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'We have gained some lessons' | What doctors say about the future of COVID-19 in the community

Doctors say even though the virus is spreading at a lower rate compared to this winter, you should still do what you can to keep yourself safe.

GREENSBORO, N.C. — The North Carolina Department of Health and Human Services dashboard shows statewide COVID-19 numbers increase slightly, as Triad doctors weigh in on where community spread is and where it could be headed in the coming months. 

"We'll be learning to live with it and slowly, gradually, we are. So as far as the numbers go, we're probably about where we were last summer before the delta surge came through," said Infectious Disease Expert Dr. Christopher Ohl with Atrium Health Wake Forest Baptist. 

The state changed how it tracked COVID-19 metrics earlier this year, now measuring COVID-19 particles found in wastewater, emergency room visits for COVID-like symptoms, and hospital admissions. 

"Here in the Triad, just from yesterday, our numbers in our sewage are actually level or even going down a bit. So, I don’t see a huge surge or wave in our future," said Dr. Ohl. 

He said while hospitalizations have seen a slight uptick, the increase hasn't been exponential like surges we've seen in the past. 

Cone Health's hospitalizations have changed slightly, but Dr. Cynthia Snider said the healthcare system can respond easily.

"These are small enough increases that our health systems here as well as others in the community can easily handle. But I think the challenge is, in terms of more outpatient management, is ensuring patients at risk of severe disease can get access to antivirals, monoclonal antibodies," said Cone Health's Infection Prevention Director Dr. Cynthia Snider.

Deciphering between COVID-19 symptoms and seasonal allergies can be difficult, too, but Snider still recommends taking advantage of testing opportunities just to be certain.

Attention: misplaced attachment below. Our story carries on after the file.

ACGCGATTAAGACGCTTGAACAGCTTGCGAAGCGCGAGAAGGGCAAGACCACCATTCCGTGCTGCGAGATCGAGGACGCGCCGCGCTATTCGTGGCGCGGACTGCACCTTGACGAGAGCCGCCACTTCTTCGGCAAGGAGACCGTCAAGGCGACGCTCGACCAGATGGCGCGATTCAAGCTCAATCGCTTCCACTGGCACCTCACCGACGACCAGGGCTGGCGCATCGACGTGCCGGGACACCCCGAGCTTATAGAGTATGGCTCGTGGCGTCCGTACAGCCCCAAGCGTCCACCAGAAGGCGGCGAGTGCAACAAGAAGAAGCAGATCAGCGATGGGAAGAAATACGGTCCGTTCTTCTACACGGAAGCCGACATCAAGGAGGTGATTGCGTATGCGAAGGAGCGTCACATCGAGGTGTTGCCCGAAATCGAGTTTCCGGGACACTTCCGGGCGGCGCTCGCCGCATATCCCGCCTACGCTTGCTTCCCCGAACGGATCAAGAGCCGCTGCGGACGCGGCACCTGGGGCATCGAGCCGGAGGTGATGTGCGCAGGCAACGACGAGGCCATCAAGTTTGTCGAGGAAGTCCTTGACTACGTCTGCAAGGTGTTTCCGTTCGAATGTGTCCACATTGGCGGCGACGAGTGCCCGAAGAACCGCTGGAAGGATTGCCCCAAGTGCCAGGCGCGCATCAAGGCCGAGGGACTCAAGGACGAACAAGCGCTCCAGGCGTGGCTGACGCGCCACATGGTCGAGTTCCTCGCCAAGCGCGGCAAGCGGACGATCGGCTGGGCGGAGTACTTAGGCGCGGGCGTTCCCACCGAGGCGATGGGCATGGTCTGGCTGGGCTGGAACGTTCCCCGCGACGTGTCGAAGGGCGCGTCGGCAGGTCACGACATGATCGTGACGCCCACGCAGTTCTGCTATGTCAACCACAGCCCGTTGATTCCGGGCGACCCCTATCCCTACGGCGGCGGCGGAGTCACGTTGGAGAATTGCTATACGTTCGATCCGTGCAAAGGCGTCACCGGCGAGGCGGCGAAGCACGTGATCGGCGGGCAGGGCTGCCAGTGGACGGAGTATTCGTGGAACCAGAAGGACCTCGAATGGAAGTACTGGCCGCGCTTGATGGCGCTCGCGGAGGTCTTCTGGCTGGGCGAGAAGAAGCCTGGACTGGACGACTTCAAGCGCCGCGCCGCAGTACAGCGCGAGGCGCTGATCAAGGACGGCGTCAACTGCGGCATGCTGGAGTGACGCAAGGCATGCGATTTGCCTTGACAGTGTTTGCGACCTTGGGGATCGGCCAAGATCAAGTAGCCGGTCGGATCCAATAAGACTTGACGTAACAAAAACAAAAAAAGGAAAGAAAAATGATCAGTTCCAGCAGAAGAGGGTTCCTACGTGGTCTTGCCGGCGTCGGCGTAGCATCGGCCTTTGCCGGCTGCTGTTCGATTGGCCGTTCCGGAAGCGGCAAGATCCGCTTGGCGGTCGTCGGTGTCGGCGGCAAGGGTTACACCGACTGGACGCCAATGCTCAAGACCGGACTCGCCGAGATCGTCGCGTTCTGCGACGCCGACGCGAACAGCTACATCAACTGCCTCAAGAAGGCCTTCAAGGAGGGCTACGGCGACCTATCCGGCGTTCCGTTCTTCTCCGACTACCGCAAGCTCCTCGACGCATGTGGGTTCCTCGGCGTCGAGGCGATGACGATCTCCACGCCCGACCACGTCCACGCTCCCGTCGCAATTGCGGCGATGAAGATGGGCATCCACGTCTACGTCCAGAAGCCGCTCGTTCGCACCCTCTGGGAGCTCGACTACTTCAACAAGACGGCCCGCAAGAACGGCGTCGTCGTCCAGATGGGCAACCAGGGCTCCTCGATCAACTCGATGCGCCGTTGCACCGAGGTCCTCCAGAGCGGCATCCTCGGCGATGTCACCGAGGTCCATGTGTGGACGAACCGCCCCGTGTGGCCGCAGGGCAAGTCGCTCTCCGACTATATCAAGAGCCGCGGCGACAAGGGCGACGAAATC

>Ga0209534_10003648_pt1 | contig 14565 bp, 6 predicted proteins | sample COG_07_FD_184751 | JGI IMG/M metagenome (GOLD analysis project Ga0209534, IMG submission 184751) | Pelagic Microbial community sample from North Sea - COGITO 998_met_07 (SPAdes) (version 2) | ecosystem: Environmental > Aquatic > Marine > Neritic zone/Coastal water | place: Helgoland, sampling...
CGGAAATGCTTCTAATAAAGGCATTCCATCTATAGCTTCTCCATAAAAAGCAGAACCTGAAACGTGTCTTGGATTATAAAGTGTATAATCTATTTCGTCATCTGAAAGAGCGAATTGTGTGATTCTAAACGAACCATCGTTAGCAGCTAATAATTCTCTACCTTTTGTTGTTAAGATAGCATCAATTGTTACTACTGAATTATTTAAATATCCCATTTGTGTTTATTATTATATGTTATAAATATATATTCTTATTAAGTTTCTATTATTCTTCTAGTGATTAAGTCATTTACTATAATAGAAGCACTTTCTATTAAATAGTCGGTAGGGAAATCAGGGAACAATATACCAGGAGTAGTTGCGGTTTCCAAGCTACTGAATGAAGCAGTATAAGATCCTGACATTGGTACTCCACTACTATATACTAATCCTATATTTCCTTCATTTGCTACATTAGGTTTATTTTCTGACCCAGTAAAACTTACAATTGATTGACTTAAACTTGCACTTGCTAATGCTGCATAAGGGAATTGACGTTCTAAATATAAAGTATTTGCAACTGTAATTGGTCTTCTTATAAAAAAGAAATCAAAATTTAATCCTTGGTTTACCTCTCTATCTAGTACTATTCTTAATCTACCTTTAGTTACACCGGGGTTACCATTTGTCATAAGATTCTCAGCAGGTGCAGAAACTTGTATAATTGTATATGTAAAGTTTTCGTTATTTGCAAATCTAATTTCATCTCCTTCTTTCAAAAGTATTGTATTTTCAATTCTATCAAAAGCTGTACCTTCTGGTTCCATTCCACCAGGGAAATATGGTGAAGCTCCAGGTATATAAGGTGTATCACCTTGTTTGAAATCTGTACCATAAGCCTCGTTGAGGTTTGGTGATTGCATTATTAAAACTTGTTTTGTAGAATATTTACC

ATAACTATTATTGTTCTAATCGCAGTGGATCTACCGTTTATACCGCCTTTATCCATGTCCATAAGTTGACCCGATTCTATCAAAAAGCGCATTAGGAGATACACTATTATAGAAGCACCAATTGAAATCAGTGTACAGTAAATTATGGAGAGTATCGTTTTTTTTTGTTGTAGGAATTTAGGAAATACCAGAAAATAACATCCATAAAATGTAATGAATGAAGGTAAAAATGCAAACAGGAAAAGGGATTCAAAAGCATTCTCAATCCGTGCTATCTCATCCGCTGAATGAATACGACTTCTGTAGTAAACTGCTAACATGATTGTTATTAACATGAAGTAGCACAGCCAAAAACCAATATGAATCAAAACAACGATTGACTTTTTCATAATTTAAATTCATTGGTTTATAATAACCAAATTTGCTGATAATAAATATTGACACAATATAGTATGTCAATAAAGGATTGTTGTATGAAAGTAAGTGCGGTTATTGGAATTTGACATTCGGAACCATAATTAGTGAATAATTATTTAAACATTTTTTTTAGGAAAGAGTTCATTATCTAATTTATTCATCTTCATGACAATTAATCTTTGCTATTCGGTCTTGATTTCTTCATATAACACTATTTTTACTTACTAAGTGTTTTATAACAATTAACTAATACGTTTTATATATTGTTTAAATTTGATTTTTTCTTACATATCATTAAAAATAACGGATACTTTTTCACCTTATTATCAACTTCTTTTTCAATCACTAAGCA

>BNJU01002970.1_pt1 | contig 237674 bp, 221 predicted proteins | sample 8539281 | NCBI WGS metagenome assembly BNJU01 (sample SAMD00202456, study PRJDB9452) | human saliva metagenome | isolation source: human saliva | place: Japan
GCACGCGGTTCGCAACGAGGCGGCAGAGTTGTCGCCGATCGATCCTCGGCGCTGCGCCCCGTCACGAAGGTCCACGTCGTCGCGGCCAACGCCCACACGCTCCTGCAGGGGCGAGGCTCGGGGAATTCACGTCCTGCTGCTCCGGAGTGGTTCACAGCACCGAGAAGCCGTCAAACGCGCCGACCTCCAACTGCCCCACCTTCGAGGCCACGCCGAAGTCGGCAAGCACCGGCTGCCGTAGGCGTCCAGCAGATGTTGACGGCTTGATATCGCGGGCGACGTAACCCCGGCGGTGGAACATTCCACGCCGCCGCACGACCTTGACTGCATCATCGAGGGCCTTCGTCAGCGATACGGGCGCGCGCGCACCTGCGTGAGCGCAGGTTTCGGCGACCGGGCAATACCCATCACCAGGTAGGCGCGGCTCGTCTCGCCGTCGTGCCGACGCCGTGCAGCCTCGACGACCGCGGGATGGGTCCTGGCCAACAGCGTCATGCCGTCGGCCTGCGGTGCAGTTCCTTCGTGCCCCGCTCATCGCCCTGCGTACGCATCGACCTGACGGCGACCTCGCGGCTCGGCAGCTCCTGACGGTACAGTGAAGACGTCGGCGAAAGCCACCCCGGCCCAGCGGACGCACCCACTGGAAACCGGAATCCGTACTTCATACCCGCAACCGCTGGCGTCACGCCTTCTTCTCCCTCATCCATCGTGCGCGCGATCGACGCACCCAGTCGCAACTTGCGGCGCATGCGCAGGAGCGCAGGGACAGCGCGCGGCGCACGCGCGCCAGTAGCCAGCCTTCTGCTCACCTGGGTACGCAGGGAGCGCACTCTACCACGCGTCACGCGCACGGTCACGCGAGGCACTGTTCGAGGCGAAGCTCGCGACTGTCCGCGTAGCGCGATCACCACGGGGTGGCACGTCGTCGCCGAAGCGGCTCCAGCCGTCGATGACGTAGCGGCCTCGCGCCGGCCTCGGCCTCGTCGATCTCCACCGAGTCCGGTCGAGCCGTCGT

"I think it's really hard right now because we're still suffering from a lot of seasonal allergies so that overlap between, 'Is this COVID? Is this seasonal allergies?', I think it would be worth getting tested," said Dr. Snider. 

Dr. Snider said for the first three months of 2022, much of the state was dealing with the omicron variant, also known as BA.1. She said right now in North Carolina, 99 percent of the cases are the BA.2 variant. 

"It's more of outpatient management. Some people having nasal congestion, a few people requiring to be admitted but were not nearly seeing the ICU admissions we used to see," said Dr. Snider. 

Even though numbers are down from where they were in the winter, Dr. Ohl and Dr. Snider said it's important to keep best practices up.

"After two years of having gone through various surges, and they all are a little bit different, we have gained some lessons on how to live with it. I would say everyone has to gauge their own risks," said Dr. Snider. 

"We're in a transition from being in the pandemic's emergency phase to less emergent or kind of a contingency phase of the pandemic," said Dr. Ohl, "All of those things in life we were missing, I think it's fine to do that now, but you know, we have to kind of ride the wave a little bit just like you do at the beach and if things start going up in August again, we'll probably be out telling you, 'Here's how to protect yourself.'"